Editor’s note: Michael Ackley’s columns may include satire and parody based on current events, and thus mix fact with fiction. He assumes informed readers will be able to tell the difference.
Barack Obama has over three years to go in his second term, but he is getting the jump on planning his post-administration presidential library.
We got a sneak peak at the design last week, when Howard Bashford, chief librarian designee, invited us to see the plans and architect’s renderings.
As we met in Howard’s offices, the library’s head archivist designee, Amy Handleman, bustled about, pulling out file drawers and stuffing papers into folders.
Howard, ignoring Handleman, took several large, cardboard tubes from a bin in his conference room, extracted drawings and blueprints and laid them on a large table.
“We expect the ‘Missing Documents Room’ to be very popular,” he said, pointing it out on the plans. “It will have space for the president’s academic writings, his school and university transcripts, student ratings of his Constitution course – if those things ever turn up.”
From across the table, Handleman added, “We’re reserving an empty display case for his original birth certificate.”
“We won’t neglect anything,” answered Howard coldly. “From ‘Missing Documents’ visitors will move … where is that drawing? Ah, here it is. They’ll move on to the ‘I Didn’t Know Archive.’ This will contain all the documents the president didn’t know about.
“You know, he didn’t know that the Justice Department was covering up the ‘Fast and Furious’ gun running operation, that the IRS was harassing political groups, that the ‘offensive video’ had nothing to do with the Benghazi attack, that his attorney general was spying on reporters, or that the NSA was engaged in warrantless domestic data mining.”
I pointed to an octagonal space near the building’s atrium and asked, “What’s this?”
Howard clapped his hands excitedly. “That little installation will really help people understand our president’s humanity,” he said. “It’s called the ‘Deserved Respite from His Heavy Responsibilities Room,’ and it will contain some wonderful presidential memorabilia.
“Scholars will be able to look at all his golf scores, for example. There will be an entire wall of files for those. And we’ll display the actual deck of playing cards Mr. Obama and his aide used, playing ’15 games of spades’ when the president got bored as Seal Team Six closed in on Osama bin Laden.
“There will be family photos from Camp David, of course, and memorabilia not only from Mr. Obama’s trips, but also from the junkets … excuse me, excursions of Mrs. Obama and the ‘first daughters.'”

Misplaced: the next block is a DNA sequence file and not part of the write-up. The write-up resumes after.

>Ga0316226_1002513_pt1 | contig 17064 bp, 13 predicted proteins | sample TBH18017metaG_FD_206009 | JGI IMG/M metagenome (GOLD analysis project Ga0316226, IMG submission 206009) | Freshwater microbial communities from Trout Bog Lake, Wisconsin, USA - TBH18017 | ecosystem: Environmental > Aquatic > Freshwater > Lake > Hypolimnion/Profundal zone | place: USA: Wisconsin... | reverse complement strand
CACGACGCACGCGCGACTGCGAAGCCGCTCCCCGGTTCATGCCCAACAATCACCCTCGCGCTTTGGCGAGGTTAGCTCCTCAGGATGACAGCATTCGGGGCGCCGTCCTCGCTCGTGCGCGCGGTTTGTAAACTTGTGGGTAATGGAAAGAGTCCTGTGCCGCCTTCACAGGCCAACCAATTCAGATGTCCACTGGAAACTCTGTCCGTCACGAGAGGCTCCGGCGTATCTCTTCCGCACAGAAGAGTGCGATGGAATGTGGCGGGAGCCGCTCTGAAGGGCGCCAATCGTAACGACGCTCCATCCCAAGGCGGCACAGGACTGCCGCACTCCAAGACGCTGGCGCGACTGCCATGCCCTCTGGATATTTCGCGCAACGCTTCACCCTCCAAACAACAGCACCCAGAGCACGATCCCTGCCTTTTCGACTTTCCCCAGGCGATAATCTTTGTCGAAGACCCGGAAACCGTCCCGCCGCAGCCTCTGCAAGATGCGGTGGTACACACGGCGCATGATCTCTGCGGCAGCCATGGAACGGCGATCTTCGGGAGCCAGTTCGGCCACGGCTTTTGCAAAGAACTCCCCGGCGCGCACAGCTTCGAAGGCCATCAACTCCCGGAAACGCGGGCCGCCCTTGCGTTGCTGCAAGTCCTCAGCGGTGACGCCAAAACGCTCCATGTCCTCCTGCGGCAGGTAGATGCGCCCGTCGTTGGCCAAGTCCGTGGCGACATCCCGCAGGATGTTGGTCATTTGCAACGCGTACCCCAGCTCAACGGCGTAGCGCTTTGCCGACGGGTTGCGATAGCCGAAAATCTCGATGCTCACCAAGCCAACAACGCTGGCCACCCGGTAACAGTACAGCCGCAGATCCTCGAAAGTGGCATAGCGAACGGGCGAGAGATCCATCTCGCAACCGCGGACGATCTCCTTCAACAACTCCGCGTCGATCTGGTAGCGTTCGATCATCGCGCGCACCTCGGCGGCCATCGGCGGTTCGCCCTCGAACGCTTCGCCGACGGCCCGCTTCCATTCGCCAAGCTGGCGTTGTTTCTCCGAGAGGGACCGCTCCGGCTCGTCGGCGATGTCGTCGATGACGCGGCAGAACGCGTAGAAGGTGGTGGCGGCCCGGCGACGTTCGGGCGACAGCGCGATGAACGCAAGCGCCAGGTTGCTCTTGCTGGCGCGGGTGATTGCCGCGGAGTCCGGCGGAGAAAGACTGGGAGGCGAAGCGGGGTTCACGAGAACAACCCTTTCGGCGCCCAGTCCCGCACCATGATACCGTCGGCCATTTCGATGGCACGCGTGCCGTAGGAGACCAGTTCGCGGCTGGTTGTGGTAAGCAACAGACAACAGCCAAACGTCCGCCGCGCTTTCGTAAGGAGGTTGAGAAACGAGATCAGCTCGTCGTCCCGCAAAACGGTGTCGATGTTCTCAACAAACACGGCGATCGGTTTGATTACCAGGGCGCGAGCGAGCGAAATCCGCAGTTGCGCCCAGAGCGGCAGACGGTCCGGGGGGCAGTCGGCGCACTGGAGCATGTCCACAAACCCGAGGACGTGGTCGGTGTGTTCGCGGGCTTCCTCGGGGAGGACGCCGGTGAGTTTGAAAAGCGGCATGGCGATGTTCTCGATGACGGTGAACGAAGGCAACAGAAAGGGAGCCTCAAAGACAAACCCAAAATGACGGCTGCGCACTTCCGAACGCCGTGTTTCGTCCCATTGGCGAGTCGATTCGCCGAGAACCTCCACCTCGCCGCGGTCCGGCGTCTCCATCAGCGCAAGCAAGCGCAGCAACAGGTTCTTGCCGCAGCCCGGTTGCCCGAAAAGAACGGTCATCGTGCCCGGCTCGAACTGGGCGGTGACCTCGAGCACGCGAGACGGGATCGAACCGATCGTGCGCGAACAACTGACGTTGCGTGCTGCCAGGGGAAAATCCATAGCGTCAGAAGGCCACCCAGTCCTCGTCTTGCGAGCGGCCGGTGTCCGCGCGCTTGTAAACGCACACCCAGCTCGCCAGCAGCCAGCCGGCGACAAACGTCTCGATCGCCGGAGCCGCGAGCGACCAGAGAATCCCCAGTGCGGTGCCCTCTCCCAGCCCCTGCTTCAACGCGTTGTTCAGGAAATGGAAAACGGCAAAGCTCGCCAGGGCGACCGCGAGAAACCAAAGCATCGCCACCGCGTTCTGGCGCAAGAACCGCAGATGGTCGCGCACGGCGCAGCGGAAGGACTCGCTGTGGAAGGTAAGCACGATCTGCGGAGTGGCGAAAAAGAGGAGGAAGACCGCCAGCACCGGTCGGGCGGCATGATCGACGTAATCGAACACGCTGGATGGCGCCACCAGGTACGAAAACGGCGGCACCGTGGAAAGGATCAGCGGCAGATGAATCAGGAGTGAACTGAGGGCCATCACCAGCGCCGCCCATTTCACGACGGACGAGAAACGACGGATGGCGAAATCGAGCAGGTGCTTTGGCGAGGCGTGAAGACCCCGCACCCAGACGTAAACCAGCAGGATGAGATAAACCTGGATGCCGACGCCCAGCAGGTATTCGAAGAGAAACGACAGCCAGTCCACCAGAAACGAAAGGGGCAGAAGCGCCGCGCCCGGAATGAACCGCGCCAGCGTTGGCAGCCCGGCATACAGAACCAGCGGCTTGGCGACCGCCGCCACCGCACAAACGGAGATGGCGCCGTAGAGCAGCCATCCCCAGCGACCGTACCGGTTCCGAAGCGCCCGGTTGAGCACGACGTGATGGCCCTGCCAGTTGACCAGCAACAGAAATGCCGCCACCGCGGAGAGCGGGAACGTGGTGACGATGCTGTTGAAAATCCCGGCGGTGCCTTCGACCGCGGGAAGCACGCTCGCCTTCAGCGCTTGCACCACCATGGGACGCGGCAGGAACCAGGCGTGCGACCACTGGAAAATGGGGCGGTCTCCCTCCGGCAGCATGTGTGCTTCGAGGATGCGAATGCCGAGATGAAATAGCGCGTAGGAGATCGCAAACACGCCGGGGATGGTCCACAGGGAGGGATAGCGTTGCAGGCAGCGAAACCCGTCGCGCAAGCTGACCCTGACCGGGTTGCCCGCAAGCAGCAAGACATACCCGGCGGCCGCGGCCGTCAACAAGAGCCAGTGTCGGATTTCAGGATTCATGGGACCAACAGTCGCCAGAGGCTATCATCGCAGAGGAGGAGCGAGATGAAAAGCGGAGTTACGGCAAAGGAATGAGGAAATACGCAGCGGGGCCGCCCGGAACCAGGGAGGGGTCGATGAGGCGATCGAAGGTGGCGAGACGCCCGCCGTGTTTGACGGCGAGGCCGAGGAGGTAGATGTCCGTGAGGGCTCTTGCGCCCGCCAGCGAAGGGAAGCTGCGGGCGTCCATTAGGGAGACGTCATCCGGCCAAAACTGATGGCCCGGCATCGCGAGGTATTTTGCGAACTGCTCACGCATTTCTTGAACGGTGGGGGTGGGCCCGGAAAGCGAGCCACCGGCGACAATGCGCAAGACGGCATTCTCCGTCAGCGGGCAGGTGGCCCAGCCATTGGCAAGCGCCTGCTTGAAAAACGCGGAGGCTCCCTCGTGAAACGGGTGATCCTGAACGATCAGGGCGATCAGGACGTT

“What’s this?” I asked. “Looks like a utility closet.”
“Well, that’s about the size of it, but it’s precious in its own way,” said Howard. “It’s where we’ll display transcripts of all the truthful answers of Mr. Obama’s presidential press secretaries.”
“There’ll be plenty of space left for our brooms and mops,” said Handleman.
“Ahem!” said Howard, irritated. “We thought it appropriate to place it off the ‘What I Said Wasn’t What I Meant Room.’ That’s where we’ll archive all the ‘you can keep it’ speeches.
“Say! Do you know we’ll even have a display case with the beer bottles from the time Mr. Obama sat down with professor Henry Louis Gates, Cambridge police Sgt. James Crowley and Vice President Joe Biden. That was after the president said the cops acted ‘stupidly’ in arresting the professor. The president had a domestic brew, you’ll recall.”
The blueprints showed a “Affordable Care Act Room,” and we asked joshingly, “Why isn’t that the ‘Obamacare Room’?”
“That’s a tentative name,” Howard said tartly. “The way the Affordable Care Act is going, it might not exist by the end of Mr. Obama’s term. In fact, he doesn’t like the name ‘Obamacare’ nearly as much as he did just a few weeks ago.
“We might have to rename it the ‘Total Peace in the Middle East Room.’ Let’s just move on to the ‘In Chief Room.’
“This will have dioramas depicting the president in all the roles for which people have dubbed him ‘in chief.’ There’s environmentalist in chief. We can’t forget curly light bulbs, the Keystone Pipeline (not!), and cap and trade. There are also peacemaker in chief (he did get the Nobel Peace Prize, you know), orator in chief, et cetera.”
“Golfer in chief,” said Handleman, “celebrity in chief, bully in chief, liar in chief …”
Howard shot her an angry look but continued, “Let’s conclude with the ‘Redacted Room.’ That will be the centerpiece of the library.”
He showed me a rendering of a vast, cathedral-like hall with a lofty, coffered ceiling. Beams of light shone down through the clerestory windows. Ranks of long study tables, complete with built-in reading lights, filled the hall.
“We expect scholars to spend hours in here,” Howard said, “trying to tell what pages and pages of blacked-out type might have meant.”
“It should a Zen-like experience,” interjected Handleman.
I suggested the library would have an awful lot of space turned over to data of questionable value and Howard sighed, “For now, questionable is all we have to work with.”